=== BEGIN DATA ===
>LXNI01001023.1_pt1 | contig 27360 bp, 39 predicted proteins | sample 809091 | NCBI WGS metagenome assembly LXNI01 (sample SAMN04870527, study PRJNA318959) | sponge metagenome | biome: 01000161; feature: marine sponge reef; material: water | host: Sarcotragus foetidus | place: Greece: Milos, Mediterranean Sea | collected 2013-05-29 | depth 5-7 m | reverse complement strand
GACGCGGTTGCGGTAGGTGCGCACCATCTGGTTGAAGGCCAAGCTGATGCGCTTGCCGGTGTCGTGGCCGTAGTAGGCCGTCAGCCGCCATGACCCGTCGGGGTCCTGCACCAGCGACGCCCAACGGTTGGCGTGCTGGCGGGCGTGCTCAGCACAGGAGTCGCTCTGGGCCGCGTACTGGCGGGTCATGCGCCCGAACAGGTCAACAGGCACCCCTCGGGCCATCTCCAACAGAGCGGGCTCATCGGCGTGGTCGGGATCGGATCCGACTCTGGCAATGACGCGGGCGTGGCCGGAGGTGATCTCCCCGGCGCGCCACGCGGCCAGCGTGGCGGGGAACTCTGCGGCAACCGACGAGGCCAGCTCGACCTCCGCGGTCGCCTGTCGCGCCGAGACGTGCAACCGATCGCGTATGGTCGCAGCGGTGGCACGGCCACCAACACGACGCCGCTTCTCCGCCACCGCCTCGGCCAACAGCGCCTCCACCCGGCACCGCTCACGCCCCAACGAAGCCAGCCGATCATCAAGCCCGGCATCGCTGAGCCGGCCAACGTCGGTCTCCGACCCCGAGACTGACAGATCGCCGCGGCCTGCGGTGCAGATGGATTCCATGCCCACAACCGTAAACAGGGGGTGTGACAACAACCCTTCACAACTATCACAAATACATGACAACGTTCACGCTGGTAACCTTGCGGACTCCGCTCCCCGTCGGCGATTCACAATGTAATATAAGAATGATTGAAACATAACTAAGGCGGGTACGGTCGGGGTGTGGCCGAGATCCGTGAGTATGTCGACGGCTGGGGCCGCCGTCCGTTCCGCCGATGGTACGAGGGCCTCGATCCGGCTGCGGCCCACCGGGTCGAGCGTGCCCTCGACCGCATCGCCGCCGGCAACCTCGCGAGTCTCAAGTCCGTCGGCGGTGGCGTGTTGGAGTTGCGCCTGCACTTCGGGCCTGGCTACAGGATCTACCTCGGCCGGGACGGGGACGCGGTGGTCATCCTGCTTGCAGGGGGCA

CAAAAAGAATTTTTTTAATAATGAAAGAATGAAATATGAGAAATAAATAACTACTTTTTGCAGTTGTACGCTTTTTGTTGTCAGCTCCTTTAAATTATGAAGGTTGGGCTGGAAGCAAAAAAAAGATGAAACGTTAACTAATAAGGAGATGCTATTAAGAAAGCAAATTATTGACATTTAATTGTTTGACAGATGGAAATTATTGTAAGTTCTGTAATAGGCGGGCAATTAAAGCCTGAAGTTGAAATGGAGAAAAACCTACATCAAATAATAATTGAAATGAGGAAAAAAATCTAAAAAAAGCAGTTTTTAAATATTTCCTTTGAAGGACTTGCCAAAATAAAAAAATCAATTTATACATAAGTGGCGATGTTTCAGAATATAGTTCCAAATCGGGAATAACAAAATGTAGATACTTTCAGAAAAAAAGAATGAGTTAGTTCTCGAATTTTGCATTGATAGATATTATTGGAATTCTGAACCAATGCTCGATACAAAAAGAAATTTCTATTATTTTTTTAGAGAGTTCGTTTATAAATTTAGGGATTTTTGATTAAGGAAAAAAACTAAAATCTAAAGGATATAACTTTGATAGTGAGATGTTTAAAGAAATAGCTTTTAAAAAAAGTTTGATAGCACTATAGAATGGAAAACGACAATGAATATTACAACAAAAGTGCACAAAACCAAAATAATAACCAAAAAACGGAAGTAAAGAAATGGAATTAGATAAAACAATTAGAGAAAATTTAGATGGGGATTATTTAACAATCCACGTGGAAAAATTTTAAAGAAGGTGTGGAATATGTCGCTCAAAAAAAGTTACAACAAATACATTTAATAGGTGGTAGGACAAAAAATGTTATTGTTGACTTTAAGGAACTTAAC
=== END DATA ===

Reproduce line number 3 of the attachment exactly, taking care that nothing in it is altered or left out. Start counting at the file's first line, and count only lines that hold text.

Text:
CAAAAAGAATTTTTTTAATAATGAAAGAATGAAATATGAGAAATAAATAACTACTTTTTGCAGTTGTACGCTTTTTGTTGTCAGCTCCTTTAAATTATGAAGGTTGGGCTGGAAGCAAAAAAAAGATGAAACGTTAACTAATAAGGAGATGCTATTAAGAAAGCAAATTATTGACATTTAATTGTTTGACAGATGGAAATTATTGTAAGTTCTGTAATAGGCGGGCAATTAAAGCCTGAAGTTGAAATGGAGAAAAACCTACATCAAATAATAATTGAAATGAGGAAAAAAATCTAAAAAAAGCAGTTTTTAAATATTTCCTTTGAAGGACTTGCCAAAATAAAAAAATCAATTTATACATAAGTGGCGATGTTTCAGAATATAGTTCCAAATCGGGAATAACAAAATGTAGATACTTTCAGAAAAAAAGAATGAGTTAGTTCTCGAATTTTGCATTGATAGATATTATTGGAATTCTGAACCAATGCTCGATACAAAAAGAAATTTCTATTATTTTTTTAGAGAGTTCGTTTATAAATTTAGGGATTTTTGATTAAGGAAAAAAACTAAAATCTAAAGGATATAACTTTGATAGTGAGATGTTTAAAGAAATAGCTTTTAAAAAAAGTTTGATAGCACTATAGAATGGAAAACGACAATGAATATTACAACAAAAGTGCACAAAACCAAAATAATAACCAAAAAACGGAAGTAAAGAAATGGAATTAGATAAAACAATTAGAGAAAATTTAGATGGGGATTATTTAACAATCCACGTGGAAAAATTTTAAAGAAGGTGTGGAATATGTCGCTCAAAAAAAGTTACAACAAATACATTTAATAGGTGGTAGGACAAAAAATGTTATTGTTGACTTTAAGGAACTTAAC